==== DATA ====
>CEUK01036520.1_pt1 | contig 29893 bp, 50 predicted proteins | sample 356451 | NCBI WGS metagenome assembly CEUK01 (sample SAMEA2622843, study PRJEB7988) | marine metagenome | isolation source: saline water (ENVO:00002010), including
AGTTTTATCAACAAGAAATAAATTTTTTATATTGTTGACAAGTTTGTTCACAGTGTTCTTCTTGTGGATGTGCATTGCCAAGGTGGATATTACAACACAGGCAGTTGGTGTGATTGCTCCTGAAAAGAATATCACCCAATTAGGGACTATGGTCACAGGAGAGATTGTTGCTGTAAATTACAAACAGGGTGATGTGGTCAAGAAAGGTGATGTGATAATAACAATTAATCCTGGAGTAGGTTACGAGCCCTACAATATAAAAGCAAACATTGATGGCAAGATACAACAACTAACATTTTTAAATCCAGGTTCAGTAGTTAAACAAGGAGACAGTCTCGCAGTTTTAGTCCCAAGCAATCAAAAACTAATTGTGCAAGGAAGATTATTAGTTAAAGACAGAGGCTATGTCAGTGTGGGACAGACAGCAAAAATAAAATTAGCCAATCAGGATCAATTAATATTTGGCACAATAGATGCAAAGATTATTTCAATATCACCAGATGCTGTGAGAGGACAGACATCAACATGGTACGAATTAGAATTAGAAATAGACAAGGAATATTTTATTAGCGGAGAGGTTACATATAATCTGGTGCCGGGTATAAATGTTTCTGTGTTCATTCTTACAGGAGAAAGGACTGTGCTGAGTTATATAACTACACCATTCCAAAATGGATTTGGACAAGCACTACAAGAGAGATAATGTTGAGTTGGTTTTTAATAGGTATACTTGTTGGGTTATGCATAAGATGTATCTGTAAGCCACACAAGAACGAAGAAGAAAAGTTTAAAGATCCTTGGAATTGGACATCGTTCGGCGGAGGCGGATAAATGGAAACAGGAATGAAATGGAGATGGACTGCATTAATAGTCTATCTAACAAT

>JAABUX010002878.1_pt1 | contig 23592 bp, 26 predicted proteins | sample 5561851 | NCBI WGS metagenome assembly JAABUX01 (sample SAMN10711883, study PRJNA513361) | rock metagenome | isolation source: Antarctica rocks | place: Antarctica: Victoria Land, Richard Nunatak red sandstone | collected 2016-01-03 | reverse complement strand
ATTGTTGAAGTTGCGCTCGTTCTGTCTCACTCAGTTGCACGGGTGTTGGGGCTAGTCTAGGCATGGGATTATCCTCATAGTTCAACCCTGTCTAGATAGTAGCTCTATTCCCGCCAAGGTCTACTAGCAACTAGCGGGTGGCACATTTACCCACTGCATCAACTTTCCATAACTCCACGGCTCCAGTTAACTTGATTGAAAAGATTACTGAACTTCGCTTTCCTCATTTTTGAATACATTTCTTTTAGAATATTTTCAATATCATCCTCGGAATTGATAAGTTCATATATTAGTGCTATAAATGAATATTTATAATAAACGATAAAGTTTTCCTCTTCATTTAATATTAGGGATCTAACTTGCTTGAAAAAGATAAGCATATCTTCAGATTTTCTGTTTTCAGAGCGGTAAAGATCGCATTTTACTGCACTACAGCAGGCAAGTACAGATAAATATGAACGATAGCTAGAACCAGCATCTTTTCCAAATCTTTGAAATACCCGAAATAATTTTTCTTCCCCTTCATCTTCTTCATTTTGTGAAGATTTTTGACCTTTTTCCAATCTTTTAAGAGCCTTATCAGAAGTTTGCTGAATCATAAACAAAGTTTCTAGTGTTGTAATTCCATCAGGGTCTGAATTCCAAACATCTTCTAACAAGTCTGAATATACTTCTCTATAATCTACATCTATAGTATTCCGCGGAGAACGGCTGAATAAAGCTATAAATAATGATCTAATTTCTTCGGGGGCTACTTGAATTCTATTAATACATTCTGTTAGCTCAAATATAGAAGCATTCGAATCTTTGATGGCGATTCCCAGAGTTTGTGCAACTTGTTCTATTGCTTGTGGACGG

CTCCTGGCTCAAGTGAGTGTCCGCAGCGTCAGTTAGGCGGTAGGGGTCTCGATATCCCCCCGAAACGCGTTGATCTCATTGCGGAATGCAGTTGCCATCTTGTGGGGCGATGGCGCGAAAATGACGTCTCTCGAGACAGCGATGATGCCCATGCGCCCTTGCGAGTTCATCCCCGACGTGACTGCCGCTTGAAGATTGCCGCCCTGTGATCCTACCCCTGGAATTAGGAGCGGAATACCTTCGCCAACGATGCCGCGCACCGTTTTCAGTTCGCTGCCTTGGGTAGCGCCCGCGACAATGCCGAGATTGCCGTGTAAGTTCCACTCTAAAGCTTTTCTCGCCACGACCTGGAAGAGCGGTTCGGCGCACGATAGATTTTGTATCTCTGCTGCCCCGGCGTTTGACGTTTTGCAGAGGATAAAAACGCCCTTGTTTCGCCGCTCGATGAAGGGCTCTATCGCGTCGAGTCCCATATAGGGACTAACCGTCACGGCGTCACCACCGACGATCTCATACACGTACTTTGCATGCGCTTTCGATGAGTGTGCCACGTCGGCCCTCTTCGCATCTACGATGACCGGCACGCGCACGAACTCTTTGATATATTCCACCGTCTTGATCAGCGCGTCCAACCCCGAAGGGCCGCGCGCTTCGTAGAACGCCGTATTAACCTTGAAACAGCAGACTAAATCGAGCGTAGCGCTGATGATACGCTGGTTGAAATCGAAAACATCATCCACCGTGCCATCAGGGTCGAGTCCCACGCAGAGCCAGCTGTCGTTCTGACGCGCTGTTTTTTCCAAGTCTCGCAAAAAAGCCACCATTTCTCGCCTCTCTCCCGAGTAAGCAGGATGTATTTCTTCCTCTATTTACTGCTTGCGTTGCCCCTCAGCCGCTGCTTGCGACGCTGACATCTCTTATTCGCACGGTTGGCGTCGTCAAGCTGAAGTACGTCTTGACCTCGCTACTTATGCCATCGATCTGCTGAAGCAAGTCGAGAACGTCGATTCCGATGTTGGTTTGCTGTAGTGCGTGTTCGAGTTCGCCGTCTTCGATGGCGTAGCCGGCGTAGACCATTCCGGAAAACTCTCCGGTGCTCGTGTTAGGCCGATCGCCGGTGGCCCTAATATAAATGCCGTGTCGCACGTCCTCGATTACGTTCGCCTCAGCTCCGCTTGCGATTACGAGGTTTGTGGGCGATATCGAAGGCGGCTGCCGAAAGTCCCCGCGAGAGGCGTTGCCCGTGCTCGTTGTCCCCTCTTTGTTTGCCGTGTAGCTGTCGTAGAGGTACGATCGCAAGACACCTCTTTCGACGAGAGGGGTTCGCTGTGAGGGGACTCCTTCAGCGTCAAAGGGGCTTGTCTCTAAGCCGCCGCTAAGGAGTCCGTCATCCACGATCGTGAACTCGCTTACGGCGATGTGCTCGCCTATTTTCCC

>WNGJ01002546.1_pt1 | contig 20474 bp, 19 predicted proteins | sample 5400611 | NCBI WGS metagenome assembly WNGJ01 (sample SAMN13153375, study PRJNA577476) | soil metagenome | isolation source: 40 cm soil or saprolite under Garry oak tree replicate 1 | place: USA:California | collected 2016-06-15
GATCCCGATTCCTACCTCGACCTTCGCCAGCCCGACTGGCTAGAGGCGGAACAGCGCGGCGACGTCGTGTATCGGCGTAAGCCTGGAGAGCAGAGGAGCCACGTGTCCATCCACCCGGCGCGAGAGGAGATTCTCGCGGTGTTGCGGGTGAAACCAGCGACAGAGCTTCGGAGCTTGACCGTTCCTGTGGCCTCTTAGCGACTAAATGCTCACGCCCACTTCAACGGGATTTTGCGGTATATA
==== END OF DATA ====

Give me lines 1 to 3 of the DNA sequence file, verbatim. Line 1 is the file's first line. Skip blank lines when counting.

>CEUK01036520.1_pt1 | contig 29893 bp, 50 predicted proteins | sample 356451 | NCBI WGS metagenome assembly CEUK01 (sample SAMEA2622843, study PRJEB7988) | marine metagenome | isolation source: saline water (ENVO:00002010), including
AGTTTTATCAACAAGAAATAAATTTTTTATATTGTTGACAAGTTTGTTCACAGTGTTCTTCTTGTGGATGTGCATTGCCAAGGTGGATATTACAACACAGGCAGTTGGTGTGATTGCTCCTGAAAAGAATATCACCCAATTAGGGACTATGGTCACAGGAGAGATTGTTGCTGTAAATTACAAACAGGGTGATGTGGTCAAGAAAGGTGATGTGATAATAACAATTAATCCTGGAGTAGGTTACGAGCCCTACAATATAAAAGCAAACATTGATGGCAAGATACAACAACTAACATTTTTAAATCCAGGTTCAGTAGTTAAACAAGGAGACAGTCTCGCAGTTTTAGTCCCAAGCAATCAAAAACTAATTGTGCAAGGAAGATTATTAGTTAAAGACAGAGGCTATGTCAGTGTGGGACAGACAGCAAAAATAAAATTAGCCAATCAGGATCAATTAATATTTGGCACAATAGATGCAAAGATTATTTCAATATCACCAGATGCTGTGAGAGGACAGACATCAACATGGTACGAATTAGAATTAGAAATAGACAAGGAATATTTTATTAGCGGAGAGGTTACATATAATCTGGTGCCGGGTATAAATGTTTCTGTGTTCATTCTTACAGGAGAAAGGACTGTGCTGAGTTATATAACTACACCATTCCAAAATGGATTTGGACAAGCACTACAAGAGAGATAATGTTGAGTTGGTTTTTAATAGGTATACTTGTTGGGTTATGCATAAGATGTATCTGTAAGCCACACAAGAACGAAGAAGAAAAGTTTAAAGATCCTTGGAATTGGACATCGTTCGGCGGAGGCGGATAAATGGAAACAGGAATGAAATGGAGATGGACTGCATTAATAGTCTATCTAACAAT

>JAABUX010002878.1_pt1 | contig 23592 bp, 26 predicted proteins | sample 5561851 | NCBI WGS metagenome assembly JAABUX01 (sample SAMN10711883, study PRJNA513361) | rock metagenome | isolation source: Antarctica rocks | place: Antarctica: Victoria Land, Richard Nunatak red sandstone | collected 2016-01-03 | reverse complement strand